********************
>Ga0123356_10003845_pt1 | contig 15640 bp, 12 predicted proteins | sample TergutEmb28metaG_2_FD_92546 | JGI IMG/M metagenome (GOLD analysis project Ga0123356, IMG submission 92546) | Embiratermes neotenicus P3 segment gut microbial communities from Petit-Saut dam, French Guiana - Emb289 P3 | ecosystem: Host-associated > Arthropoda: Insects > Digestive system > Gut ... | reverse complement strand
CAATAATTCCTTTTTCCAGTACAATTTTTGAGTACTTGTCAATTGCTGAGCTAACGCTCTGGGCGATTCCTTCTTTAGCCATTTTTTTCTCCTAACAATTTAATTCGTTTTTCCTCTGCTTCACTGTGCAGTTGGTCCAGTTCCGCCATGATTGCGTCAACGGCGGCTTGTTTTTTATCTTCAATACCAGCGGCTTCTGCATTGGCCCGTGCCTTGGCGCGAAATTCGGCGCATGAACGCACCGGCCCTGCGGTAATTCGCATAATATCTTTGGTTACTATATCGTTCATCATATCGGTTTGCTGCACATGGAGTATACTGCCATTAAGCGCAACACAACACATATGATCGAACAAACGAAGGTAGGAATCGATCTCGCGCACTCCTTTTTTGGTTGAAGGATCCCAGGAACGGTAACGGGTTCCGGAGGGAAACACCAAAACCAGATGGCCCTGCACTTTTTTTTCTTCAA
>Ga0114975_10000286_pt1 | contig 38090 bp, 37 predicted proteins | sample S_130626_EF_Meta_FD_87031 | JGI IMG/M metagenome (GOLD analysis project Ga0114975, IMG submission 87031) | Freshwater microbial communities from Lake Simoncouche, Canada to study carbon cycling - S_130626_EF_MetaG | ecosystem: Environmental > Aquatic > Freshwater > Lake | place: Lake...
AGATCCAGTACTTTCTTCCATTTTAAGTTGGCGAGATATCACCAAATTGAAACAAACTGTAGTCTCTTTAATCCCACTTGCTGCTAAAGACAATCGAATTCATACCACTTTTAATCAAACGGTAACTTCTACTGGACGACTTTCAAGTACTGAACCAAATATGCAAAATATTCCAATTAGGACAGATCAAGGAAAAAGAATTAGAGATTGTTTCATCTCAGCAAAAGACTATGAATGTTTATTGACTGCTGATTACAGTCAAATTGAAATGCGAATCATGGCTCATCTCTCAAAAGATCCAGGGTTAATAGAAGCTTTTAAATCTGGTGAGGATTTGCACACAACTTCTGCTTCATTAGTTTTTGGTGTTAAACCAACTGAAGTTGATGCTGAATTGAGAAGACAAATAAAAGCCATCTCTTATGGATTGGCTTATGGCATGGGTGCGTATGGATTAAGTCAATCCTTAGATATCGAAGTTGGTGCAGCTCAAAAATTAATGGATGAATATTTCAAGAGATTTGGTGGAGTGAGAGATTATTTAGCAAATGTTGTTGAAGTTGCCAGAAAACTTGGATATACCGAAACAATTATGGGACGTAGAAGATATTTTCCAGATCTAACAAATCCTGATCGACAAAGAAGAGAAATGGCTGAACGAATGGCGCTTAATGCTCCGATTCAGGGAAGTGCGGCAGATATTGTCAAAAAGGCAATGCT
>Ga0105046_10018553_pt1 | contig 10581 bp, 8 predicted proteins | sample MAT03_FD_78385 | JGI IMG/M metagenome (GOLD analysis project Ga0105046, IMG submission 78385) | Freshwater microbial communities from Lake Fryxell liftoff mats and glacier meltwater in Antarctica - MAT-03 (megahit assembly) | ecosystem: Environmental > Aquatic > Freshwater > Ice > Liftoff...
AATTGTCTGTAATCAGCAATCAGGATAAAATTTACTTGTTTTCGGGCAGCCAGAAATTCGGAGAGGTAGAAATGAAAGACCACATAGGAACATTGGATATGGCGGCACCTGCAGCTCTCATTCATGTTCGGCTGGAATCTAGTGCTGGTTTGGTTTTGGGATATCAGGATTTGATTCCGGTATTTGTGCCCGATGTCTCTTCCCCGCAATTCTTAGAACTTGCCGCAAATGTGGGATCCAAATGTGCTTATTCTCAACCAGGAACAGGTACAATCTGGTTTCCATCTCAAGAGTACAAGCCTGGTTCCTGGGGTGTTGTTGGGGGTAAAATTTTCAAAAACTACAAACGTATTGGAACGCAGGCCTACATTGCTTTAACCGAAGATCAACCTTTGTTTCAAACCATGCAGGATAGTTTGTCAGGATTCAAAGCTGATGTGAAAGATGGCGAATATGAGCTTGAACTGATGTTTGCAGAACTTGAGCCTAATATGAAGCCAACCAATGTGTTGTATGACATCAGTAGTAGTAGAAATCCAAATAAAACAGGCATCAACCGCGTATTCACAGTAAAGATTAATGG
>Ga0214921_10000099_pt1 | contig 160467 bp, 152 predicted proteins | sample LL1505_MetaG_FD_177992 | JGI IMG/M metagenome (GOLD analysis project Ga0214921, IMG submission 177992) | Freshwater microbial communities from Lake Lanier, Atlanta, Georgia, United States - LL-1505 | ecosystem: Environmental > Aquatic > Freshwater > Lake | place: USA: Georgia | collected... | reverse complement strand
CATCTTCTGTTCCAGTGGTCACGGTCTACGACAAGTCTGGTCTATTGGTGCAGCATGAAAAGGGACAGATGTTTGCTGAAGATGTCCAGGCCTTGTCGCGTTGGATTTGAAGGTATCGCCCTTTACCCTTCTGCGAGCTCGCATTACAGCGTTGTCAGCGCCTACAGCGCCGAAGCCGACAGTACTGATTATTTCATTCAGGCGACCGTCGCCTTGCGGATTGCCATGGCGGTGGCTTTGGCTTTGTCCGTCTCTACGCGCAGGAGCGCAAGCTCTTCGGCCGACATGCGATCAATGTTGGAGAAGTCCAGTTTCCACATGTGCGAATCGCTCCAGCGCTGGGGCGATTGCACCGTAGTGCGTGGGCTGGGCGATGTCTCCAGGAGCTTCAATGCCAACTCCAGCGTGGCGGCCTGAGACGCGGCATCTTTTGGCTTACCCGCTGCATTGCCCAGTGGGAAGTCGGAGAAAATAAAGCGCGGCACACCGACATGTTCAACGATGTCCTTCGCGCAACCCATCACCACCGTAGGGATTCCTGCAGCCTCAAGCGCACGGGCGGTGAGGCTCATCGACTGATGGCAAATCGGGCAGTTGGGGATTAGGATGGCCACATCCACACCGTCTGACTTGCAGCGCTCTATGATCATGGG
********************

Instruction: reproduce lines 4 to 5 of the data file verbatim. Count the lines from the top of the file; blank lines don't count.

AGATCCAGTACTTTCTTCCATTTTAAGTTGGCGAGATATCACCAAATTGAAACAAACTGTAGTCTCTTTAATCCCACTTGCTGCTAAAGACAATCGAATTCATACCACTTTTAATCAAACGGTAACTTCTACTGGACGACTTTCAAGTACTGAACCAAATATGCAAAATATTCCAATTAGGACAGATCAAGGAAAAAGAATTAGAGATTGTTTCATCTCAGCAAAAGACTATGAATGTTTATTGACTGCTGATTACAGTCAAATTGAAATGCGAATCATGGCTCATCTCTCAAAAGATCCAGGGTTAATAGAAGCTTTTAAATCTGGTGAGGATTTGCACACAACTTCTGCTTCATTAGTTTTTGGTGTTAAACCAACTGAAGTTGATGCTGAATTGAGAAGACAAATAAAAGCCATCTCTTATGGATTGGCTTATGGCATGGGTGCGTATGGATTAAGTCAATCCTTAGATATCGAAGTTGGTGCAGCTCAAAAATTAATGGATGAATATTTCAAGAGATTTGGTGGAGTGAGAGATTATTTAGCAAATGTTGTTGAAGTTGCCAGAAAACTTGGATATACCGAAACAATTATGGGACGTAGAAGATATTTTCCAGATCTAACAAATCCTGATCGACAAAGAAGAGAAATGGCTGAACGAATGGCGCTTAATGCTCCGATTCAGGGAAGTGCGGCAGATATTGTCAAAAAGGCAATGCT
>Ga0105046_10018553_pt1 | contig 10581 bp, 8 predicted proteins | sample MAT03_FD_78385 | JGI IMG/M metagenome (GOLD analysis project Ga0105046, IMG submission 78385) | Freshwater microbial communities from Lake Fryxell liftoff mats and glacier meltwater in Antarctica - MAT-03 (megahit assembly) | ecosystem: Environmental > Aquatic > Freshwater > Ice > Liftoff...